I raised my voice. “You also need to stop going into dreams and enacting fantasies without permission. And don’t tell me you asked permission while in a dream state. The conscious mind is what counts in a court of law.”

Dianna nodded emphatically.

Worb flashed the kind of smile that would have made any geek girl’s heart flutter. Except mine, of course. “So, uh, now that we got that all out of the way, may I fulfill your fantasy?”

I threw the water bottle on my nightstand at him. It hit his crinkly forehead with a satisfying thunk.

He smiled. “Was that a yes?”

“Get out of my dream.” If I was lucky, I would dream of a giant squid eating my boss’s head and my clients. Now there was a fantasy I could look forward to.


The next day as I scanned my papers in the courtroom, I turned to my crack-smoking, child neglecting, nightmare client to remind her to look like she felt remorse for dropping a TV on her ex-boyfriend’s leg. Ugh! I hated my job. I was also about to ask her to stop flicking her lighter when I noticed a Denebian sitting a few rows back.

There were only a dozen people in the courtroom, so he was pretty noticeable. Worb smiled smugly. Did he think this was fulfilling some kind of fantasy? This was just plain annoying.

I nudged my client. “Could you do a small favor for me? Could you look over your shoulder and tell me if there’s a man sitting about six rows back who looks a little, um, well ... like a ...” I couldn’t bring myself to say Denebian.

Her eyes went wide. “Ohmygod! It’s him!”

“You see him too, then?”

She started to hyperventilate, her voice rising. “Taylor, I love you!”

Judge Wentworth banged the gavel, looking irritated and grumpy. Nancy Yearborne, defending the drug-dealing, mini-mart robbing jerk who probably deserved to get a TV dropped on his leg, glanced over her shoulder, then turned her whole body to stare at Worb.

Nancy’s face flushed. “Is that Taylor Lautner?” She unclipped her French twist and tossed back her head.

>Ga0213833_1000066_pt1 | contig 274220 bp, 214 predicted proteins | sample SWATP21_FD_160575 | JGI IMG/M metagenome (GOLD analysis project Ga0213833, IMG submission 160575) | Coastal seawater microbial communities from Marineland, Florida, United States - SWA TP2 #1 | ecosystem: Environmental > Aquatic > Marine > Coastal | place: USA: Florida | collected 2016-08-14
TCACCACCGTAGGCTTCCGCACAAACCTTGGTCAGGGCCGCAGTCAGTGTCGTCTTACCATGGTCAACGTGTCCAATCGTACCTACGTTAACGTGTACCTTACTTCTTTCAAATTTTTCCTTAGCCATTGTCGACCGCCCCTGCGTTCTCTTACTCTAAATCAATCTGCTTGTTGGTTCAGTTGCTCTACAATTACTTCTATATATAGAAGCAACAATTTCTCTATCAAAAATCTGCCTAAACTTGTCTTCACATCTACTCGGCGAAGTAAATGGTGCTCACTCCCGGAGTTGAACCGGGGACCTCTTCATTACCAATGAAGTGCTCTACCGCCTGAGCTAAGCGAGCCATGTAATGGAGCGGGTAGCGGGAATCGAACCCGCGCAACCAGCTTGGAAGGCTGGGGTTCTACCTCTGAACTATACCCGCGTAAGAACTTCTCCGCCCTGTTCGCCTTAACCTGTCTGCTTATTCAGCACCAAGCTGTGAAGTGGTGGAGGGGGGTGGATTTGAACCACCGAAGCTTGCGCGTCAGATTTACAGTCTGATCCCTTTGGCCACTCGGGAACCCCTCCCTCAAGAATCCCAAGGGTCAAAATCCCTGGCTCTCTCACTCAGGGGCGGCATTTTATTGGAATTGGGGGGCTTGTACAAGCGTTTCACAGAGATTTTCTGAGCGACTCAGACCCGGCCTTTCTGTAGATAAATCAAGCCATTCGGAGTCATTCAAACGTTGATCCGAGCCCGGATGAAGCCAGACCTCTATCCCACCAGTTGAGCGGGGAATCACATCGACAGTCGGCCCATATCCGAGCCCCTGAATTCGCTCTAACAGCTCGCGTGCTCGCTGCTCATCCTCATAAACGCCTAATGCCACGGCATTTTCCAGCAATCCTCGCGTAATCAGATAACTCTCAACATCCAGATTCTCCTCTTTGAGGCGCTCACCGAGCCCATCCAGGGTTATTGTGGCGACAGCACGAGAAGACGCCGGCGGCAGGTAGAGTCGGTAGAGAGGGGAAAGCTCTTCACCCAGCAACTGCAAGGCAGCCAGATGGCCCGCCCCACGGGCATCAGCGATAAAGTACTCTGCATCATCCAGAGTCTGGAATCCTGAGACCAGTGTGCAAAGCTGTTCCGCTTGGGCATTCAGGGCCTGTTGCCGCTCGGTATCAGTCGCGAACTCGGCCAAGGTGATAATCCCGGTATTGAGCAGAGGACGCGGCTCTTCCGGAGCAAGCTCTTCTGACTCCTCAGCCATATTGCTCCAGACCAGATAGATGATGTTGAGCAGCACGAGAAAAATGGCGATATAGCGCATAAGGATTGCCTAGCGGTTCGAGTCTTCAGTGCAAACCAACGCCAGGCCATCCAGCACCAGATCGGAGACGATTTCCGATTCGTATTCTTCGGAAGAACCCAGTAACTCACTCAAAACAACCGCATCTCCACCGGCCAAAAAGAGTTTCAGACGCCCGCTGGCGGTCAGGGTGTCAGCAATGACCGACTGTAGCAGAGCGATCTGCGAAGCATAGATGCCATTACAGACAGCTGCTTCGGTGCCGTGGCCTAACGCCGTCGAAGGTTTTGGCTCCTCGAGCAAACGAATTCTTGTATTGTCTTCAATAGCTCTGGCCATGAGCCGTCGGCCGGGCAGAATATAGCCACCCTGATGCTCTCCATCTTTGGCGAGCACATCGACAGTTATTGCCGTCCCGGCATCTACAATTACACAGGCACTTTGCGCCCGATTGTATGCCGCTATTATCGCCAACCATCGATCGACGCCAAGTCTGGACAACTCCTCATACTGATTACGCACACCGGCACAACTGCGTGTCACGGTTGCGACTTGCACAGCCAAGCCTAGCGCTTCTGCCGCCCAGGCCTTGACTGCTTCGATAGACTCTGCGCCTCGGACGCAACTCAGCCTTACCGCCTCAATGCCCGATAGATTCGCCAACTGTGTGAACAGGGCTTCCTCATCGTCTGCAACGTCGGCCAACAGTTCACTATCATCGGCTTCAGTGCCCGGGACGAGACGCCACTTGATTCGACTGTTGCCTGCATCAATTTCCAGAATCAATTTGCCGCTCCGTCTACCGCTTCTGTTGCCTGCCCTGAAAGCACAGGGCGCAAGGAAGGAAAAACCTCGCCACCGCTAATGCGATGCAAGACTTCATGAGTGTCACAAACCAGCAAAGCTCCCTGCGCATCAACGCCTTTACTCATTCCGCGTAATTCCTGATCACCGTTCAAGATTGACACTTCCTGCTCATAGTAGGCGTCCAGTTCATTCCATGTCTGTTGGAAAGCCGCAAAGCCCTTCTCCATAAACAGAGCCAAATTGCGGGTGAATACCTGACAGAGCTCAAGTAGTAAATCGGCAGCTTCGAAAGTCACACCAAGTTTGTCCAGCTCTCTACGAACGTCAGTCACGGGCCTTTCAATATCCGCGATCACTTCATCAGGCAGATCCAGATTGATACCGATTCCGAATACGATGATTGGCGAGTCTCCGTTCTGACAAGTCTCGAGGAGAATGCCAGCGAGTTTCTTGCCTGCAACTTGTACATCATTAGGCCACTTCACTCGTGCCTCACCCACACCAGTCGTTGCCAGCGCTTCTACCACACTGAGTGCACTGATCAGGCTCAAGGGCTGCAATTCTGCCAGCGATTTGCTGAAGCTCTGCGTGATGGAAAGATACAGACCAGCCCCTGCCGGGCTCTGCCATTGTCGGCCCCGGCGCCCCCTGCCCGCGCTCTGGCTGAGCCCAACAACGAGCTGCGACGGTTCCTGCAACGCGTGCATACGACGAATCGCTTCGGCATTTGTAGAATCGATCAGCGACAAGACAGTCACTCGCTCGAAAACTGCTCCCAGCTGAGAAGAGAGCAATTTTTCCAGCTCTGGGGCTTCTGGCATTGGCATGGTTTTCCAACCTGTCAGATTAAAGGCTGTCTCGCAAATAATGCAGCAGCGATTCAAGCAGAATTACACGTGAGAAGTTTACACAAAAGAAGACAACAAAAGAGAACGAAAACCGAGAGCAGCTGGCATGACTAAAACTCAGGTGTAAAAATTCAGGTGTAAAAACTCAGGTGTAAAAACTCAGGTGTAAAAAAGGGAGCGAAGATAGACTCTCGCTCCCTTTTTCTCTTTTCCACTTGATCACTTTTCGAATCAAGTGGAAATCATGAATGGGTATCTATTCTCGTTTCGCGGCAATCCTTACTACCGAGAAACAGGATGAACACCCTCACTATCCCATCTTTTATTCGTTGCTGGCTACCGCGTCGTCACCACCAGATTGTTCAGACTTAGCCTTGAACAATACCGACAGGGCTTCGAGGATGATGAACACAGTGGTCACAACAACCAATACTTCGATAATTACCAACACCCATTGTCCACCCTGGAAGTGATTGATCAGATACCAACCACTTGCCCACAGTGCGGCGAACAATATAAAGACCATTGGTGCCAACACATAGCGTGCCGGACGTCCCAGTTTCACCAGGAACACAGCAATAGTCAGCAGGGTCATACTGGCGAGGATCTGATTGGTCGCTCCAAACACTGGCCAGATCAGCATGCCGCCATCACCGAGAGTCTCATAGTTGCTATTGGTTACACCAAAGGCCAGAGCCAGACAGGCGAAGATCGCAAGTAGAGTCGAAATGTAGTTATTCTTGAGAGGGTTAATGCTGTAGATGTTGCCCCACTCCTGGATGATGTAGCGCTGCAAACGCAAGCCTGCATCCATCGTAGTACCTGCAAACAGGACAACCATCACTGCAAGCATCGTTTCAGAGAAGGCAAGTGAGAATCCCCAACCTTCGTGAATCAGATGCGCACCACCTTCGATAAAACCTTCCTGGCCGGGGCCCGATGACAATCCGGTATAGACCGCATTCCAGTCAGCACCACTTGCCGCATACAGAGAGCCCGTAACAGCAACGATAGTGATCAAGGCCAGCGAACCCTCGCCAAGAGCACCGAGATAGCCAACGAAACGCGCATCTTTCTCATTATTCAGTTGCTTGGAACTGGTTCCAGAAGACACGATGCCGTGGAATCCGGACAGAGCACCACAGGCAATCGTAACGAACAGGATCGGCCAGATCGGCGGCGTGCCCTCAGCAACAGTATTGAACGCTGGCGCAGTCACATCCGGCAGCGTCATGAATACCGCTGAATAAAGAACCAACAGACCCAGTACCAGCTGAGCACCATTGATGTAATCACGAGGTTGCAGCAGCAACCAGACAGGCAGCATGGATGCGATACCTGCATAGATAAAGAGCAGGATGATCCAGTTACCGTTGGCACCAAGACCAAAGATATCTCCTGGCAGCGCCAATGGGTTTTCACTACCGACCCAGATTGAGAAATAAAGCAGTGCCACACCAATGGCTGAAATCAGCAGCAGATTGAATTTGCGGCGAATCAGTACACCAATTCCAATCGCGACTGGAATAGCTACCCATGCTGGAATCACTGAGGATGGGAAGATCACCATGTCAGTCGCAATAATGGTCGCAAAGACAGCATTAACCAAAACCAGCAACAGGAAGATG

Is that who they saw?

The jurors whispered amongst themselves. I heard a few excited cries of “Jacob!” and then, “No, it’s Edward!”

The whispers rose into shrieks. Judge Wentworth continued banging his gavel. Suddenly he ceased. Putting on his glasses, he said, “That looks like Rock Hudson.” From the gleam in his eyes, I guessed he had something of a crush on the late actor.

The courtroom was in sudden chaos, women jumping over the benches like hurdles, screaming the names of whoever they desired. Panic crossed Worb’s face as he vanished in a Star Journey-like transporter beam.

This had to be a dream.

I pinched myself. Damn, I was definitely awake.


When Worb arrived that night, I was ready for him with a restraining order and papers for the lawsuit: Earth vs. Yesselhynveeerka, or whatever his planet was called.

Worb stomped his foot, his voice turning annoyingly whiney. He actually seemed to shrink in size. “I’ve been patiently waiting for the day you’d do some kinky Denebian n’ga’chug with me, playing this stupid alien in your dreams for a month, and this is the thanks I get?”

“Worb is not stupid!” I said.

He snorted in a very un-Denebian like way. “Do you really think aliens have crinkly foreheads? Ha! You wouldn’t know what a hot, sexy alien looked like if ... if he was in your room, like I am right now.” He crossed his arms, looking especially sulky ... and slightly greener, the edges of his body blurring. “Stupid human females! I’m trying to do a favor for you and you go off about primitive ethics. We should go to back to California. Those girls were begging for me as Justin Bieber.”

Dianna looked up from the papers she was writing on. “I’m not playing Bella again. She lacks character development and is a poor female model with her needy dependence.”

I turned to her. “Exactly! She’s always relying on one of the male characters to rescue her. I really don’t think she’s a good example of the average human woman.”

Worb growled.

“That’s why I suggested a lawyer.” Dianna’s face brightened, a glimmer of green alien shining through the human skin. “I thought you would be a better representation of your culture. Someone intelligent and confident, someone who chooses a mate for more than superficial qualities. And there were other reasons I thought a lawyer who wants to make a difference in the world would be ideal ...”

My face flushed with warmth. I was flattered, but I kept my expressionless Commander Spot face on, not wanting these aliens to believe I could be manipulated.